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orion-list Pliny Qumran analysis

I'm skeptical that Pliny's referent is either Qumran OR Ein-gedi.
It reads to me like Pliny's Essenes are in a region, not a single 
site; that they are inland out of sight of the Dead Sea, not near
the coast; and that they are in large numbers, not a few dozen; 
Pliny reads to me as if some villages or farms around Jericho
would make much better sense as the geographical referent.  
I don't see any real argument calling for a connection to Qumran 
other than the scrolls finds argument.  

Three questions in an attempt at clearer thinking:

(1) If it were not for the scrolls finds around Qumran, would anyone
have identified Qumran as the location of Pliny's Essenes?  (i.e. 
is that an obvious or natural reading of Pliny if no scrolls were 

(2) If it were not for the scrolls finds around Qumran, would any
archaeologist have identified Qumran as the location of an 
anti-Jerusalem sect?  (Referring to 1st BCE Qumran, not Qumran
of c. 8th century BCE.)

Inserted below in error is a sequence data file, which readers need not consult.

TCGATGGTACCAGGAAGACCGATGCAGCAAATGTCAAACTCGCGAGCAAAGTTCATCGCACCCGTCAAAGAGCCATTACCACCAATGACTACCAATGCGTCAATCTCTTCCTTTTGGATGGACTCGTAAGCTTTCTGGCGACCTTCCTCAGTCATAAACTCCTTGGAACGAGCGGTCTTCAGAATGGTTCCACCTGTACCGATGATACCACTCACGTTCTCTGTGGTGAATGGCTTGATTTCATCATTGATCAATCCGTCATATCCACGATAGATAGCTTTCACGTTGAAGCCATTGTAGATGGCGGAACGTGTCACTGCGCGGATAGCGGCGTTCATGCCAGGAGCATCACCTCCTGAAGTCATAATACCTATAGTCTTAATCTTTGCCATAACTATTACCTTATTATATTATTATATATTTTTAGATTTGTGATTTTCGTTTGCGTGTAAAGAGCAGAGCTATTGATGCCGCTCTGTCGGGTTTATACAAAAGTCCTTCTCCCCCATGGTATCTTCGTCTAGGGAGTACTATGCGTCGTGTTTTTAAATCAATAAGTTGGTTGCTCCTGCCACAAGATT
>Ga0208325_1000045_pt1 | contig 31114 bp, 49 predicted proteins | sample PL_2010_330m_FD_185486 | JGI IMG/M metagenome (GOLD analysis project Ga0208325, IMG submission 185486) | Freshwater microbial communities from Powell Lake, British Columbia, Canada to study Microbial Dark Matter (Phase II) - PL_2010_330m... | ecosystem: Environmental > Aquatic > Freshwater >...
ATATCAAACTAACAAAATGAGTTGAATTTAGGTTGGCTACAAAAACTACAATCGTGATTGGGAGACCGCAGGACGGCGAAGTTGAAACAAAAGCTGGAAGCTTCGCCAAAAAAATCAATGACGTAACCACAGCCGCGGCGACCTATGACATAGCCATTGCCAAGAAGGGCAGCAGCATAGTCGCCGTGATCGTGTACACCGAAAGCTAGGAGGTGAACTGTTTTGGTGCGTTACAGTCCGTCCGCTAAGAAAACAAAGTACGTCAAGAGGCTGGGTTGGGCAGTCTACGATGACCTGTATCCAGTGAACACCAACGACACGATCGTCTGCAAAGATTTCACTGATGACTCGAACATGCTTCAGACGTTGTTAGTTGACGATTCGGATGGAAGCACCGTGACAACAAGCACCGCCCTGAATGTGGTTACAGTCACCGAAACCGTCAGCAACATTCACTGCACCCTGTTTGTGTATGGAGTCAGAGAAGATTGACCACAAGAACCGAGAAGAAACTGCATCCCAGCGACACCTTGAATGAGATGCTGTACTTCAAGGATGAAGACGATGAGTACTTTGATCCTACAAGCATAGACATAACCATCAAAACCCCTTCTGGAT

(3) are the scrolls in the caves near Qumran--assuming 
deposits by people working from Qumran and using jars 
from Qumran--sufficient cause, viewed alone, for identifying 
the site of Qumran as a flourishing site of habitation of the 
authors or owners of the scrolls?  

	Corollory question 3a: What if both the owners
	of the scrolls and the owner of Qumran were living in
	Jerusalem?  Can this possibility be securely excluded?
	If it can't be excluded, what then is truly known?

Also, thanks to Brad Harrison for sensible comments on the 
issue of fortifications.

"We have to view Qumran as an integral part of the Hasmonean plan
to settle and fortify the Jordan valley"
			-- Amir Drori and Y. Magen, _Jerusalem Post_,
			May 6, 1994

Greg Doudna

For private reply, e-mail to Greg Doudna <gd@teol.ku.dk>
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